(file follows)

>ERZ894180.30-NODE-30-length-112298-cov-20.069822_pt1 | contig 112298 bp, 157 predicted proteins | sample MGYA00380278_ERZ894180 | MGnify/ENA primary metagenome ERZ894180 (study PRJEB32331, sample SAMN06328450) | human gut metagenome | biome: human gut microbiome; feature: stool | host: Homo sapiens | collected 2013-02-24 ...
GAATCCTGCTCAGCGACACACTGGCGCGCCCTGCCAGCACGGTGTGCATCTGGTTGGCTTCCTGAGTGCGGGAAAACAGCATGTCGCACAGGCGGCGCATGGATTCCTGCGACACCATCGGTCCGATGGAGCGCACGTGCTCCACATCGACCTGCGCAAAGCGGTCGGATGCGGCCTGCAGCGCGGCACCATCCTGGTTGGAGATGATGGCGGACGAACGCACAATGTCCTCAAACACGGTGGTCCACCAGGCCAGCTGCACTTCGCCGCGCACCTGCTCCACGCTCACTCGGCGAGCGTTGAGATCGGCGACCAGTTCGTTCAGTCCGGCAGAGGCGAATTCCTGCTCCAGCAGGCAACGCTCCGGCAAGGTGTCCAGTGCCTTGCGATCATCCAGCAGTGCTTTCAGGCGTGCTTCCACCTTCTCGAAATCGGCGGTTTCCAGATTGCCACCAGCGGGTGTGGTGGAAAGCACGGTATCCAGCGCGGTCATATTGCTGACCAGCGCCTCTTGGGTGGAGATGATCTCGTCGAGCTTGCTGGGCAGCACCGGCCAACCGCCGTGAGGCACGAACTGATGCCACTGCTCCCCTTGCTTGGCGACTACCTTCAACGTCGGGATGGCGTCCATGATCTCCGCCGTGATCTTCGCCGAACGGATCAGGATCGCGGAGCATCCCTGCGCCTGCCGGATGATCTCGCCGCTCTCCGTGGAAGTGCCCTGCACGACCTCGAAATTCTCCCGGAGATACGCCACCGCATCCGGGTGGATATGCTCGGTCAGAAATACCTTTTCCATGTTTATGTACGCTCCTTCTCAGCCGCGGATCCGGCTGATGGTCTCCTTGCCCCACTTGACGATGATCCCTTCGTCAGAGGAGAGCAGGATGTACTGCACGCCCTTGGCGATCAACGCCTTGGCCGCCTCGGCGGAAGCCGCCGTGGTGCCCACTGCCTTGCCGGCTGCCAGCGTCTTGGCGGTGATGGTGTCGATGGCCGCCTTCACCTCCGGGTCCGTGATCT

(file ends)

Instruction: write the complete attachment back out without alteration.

>ERZ894180.30-NODE-30-length-112298-cov-20.069822_pt1 | contig 112298 bp, 157 predicted proteins | sample MGYA00380278_ERZ894180 | MGnify/ENA primary metagenome ERZ894180 (study PRJEB32331, sample SAMN06328450) | human gut metagenome | biome: human gut microbiome; feature: stool | host: Homo sapiens | collected 2013-02-24 ...
GAATCCTGCTCAGCGACACACTGGCGCGCCCTGCCAGCACGGTGTGCATCTGGTTGGCTTCCTGAGTGCGGGAAAACAGCATGTCGCACAGGCGGCGCATGGATTCCTGCGACACCATCGGTCCGATGGAGCGCACGTGCTCCACATCGACCTGCGCAAAGCGGTCGGATGCGGCCTGCAGCGCGGCACCATCCTGGTTGGAGATGATGGCGGACGAACGCACAATGTCCTCAAACACGGTGGTCCACCAGGCCAGCTGCACTTCGCCGCGCACCTGCTCCACGCTCACTCGGCGAGCGTTGAGATCGGCGACCAGTTCGTTCAGTCCGGCAGAGGCGAATTCCTGCTCCAGCAGGCAACGCTCCGGCAAGGTGTCCAGTGCCTTGCGATCATCCAGCAGTGCTTTCAGGCGTGCTTCCACCTTCTCGAAATCGGCGGTTTCCAGATTGCCACCAGCGGGTGTGGTGGAAAGCACGGTATCCAGCGCGGTCATATTGCTGACCAGCGCCTCTTGGGTGGAGATGATCTCGTCGAGCTTGCTGGGCAGCACCGGCCAACCGCCGTGAGGCACGAACTGATGCCACTGCTCCCCTTGCTTGGCGACTACCTTCAACGTCGGGATGGCGTCCATGATCTCCGCCGTGATCTTCGCCGAACGGATCAGGATCGCGGAGCATCCCTGCGCCTGCCGGATGATCTCGCCGCTCTCCGTGGAAGTGCCCTGCACGACCTCGAAATTCTCCCGGAGATACGCCACCGCATCCGGGTGGATATGCTCGGTCAGAAATACCTTTTCCATGTTTATGTACGCTCCTTCTCAGCCGCGGATCCGGCTGATGGTCTCCTTGCCCCACTTGACGATGATCCCTTCGTCAGAGGAGAGCAGGATGTACTGCACGCCCTTGGCGATCAACGCCTTGGCCGCCTCGGCGGAAGCCGCCGTGGTGCCCACTGCCTTGCCGGCTGCCAGCGTCTTGGCGGTGATGGTGTCGATGGCCGCCTTCACCTCCGGGTCCGTGATCT